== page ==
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    • Dear All,   BN - Thank you for your comments.    My wife had prepared the relevant notice to the court and rather than spending time redacting I am sending it as PM to the contributors to this thread. It covers everything we have been discussing and is in line with  your comments and our discussions.   For the benefit of readers oif CAG I will redact and post it later as we have pressing family medical matters to attend to.    Warm regards BF  
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    • Thanks for the images. It's shocking. This more than ever reinforces my view that you should take this to court. The number of people they must be fobbing off with this three months story is incredible – and they need pulling into line. If you simply complain to the CEO then they may sort out your problems – but the rest of it will go on as usual. They need something very serious here. In fact, I would think about suing them for £200 because I think that once they realise about the mistake they are making, they will be extremely anxious not to go to court. On the basis of this, I'm afraid I don't think I would even alert the CEO. I would send a letter of claim which will probably simply be seen by drones – and then issue the papers. I think you have an easy win on this case. Also, once they realise that they are dealing with a court case, they will look at the whole situation more carefully and they will probably sort out all of the problems at the same time. If they don't, then these two have laid down your marker and they will know that you're not mucking around and they will take you seriously.
    • These are the two incidents from Virgin Chat where their Live chat has informed me of the 'only 3 months' decision.... 15 April was the date they acknowledged receipt of my SAR. Apparently anything from before that date can't be included!
    • You could try both routes at the same time. Send your letter of claim by email to the CEO email address. Confirmed by letter. That way you have communicated with the CEO – but given a very definite deadline and a very definite promise as to what will happen if they don't comply. Then on day 15 sent the claim. Don't make a threat of legal action if you don't intend to carry it out. Don't bluff – but it is very easy to do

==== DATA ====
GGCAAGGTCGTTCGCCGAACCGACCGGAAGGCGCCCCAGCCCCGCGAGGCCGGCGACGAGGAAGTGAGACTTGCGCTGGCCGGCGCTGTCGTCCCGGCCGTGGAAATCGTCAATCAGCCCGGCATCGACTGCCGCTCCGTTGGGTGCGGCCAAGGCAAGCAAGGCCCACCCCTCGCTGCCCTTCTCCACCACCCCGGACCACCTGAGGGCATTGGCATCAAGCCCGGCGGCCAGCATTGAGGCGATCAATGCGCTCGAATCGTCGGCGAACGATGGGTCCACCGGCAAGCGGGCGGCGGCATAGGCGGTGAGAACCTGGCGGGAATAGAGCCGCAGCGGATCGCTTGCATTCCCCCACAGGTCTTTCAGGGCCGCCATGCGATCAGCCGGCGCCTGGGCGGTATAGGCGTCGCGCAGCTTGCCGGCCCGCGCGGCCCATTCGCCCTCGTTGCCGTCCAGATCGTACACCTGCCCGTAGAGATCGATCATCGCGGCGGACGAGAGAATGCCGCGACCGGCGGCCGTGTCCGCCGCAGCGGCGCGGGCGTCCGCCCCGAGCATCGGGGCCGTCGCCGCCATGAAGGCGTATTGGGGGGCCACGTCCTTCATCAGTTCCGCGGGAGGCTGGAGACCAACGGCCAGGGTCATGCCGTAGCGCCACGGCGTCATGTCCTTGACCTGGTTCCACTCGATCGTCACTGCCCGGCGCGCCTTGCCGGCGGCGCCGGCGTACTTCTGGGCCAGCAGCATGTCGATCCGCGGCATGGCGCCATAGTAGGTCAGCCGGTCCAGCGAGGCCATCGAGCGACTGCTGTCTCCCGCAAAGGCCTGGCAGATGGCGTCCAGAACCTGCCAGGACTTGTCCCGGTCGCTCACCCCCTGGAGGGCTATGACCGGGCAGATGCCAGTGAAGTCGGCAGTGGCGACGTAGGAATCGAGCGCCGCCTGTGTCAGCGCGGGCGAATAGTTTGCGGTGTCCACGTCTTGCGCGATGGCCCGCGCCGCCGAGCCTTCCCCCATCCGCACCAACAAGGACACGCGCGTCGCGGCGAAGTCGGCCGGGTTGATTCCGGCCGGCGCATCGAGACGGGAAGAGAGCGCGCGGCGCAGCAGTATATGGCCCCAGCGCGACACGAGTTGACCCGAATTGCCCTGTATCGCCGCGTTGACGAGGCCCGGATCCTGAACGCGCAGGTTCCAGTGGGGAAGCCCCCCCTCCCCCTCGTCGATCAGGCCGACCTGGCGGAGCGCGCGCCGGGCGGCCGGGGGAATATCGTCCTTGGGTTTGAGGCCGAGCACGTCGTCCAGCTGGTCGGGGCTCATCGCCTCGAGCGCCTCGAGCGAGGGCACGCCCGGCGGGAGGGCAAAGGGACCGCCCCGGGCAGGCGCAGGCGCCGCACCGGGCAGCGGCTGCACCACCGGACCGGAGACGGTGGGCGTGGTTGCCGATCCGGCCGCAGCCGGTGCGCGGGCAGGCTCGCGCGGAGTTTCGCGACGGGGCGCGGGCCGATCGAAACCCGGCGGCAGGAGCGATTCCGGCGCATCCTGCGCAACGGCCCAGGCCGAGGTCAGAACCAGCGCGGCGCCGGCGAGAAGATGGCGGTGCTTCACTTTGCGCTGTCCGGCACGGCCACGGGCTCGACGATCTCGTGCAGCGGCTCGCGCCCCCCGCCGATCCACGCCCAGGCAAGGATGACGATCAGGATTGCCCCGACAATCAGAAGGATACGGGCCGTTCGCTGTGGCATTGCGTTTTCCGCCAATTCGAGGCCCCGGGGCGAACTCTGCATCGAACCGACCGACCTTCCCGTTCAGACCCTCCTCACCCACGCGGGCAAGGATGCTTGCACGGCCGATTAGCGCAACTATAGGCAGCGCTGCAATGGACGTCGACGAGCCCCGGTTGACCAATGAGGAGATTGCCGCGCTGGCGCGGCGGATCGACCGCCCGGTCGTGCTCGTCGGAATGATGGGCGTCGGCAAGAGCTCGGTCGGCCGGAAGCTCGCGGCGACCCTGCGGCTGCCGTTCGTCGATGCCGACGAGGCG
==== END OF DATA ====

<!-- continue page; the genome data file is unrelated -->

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disability and changes to work benefit


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hi there

 

could somone please help

 

I work for a large company with a personal health insurance which basicly gives you 75% of your salary until retirement age if you have to go on long term sick.

I cant find my contract but this benefit was in place on my appointment.

 

I am a sufferer of ms which as you can appreciate this health insurace is a life line.

 

As a cost saving exercise my company has now cut this PHI to pay out for only 5 years.

 

I feel this is disadvantaging me ,would i have a course of action regarding this cut at work due to my disabilty.

 

many thanks

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Why don't you ask HR for a copy of your contract?

 

How old are you and how long have you been with the company? How is you MS affecting your work at present? Did they know of your condition on your appointment? If they didn't, do they know now? In what way do you consider that this change disadvantages you from others in the company (I am supposing you are hinting at discrimination) ?

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hi there and thanks for your reply

Im 47 and have worked for the company for over 12 years i was undiagnosed at that time.

 

When i was diagnosed with ms which was approx 10 years ago work was aware but i carried on in present roll unafected until 4 years ago when they made adjustments to my roll.

 

I feel this change is disadvantageous to myself because .

 

I have not been offered any alternatives.

I have an exsisting condition which if worsens i would find the phi invaluable.

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Hi Sassie

 

I am no expert here so you may want to consult a solicitor for a more definitive answer, but if these changes have been enacted across a large company equally then it is perhaps not unlikely that other people with health issues, as well as those currently healthy, will be as equally affect as you. That means that there probably is no discrimination.

 

The other issue is this benefit is STILL 75% until retirement age and so there is no disadvantage because you probably will have to be retired on ill health should your condition worsen to the point where you cannot work. Even then you, and the company, will have to look at the details of the retirement scheme. Which is why you should be getting on to HR and asking for your contract and the details of the retirement scheme to ensure that you will benefit from it should you become worse than you are now. It is not uncommon for those too unwell to work to be retired early. There is normally a process for this.

 

The company if large (how large is large?) will no doubt have taken legal advice on this so it is hardly going to be easy to dispute I would have thought. I f unions are also involved you can be sure they will have scrutenised the changes too.

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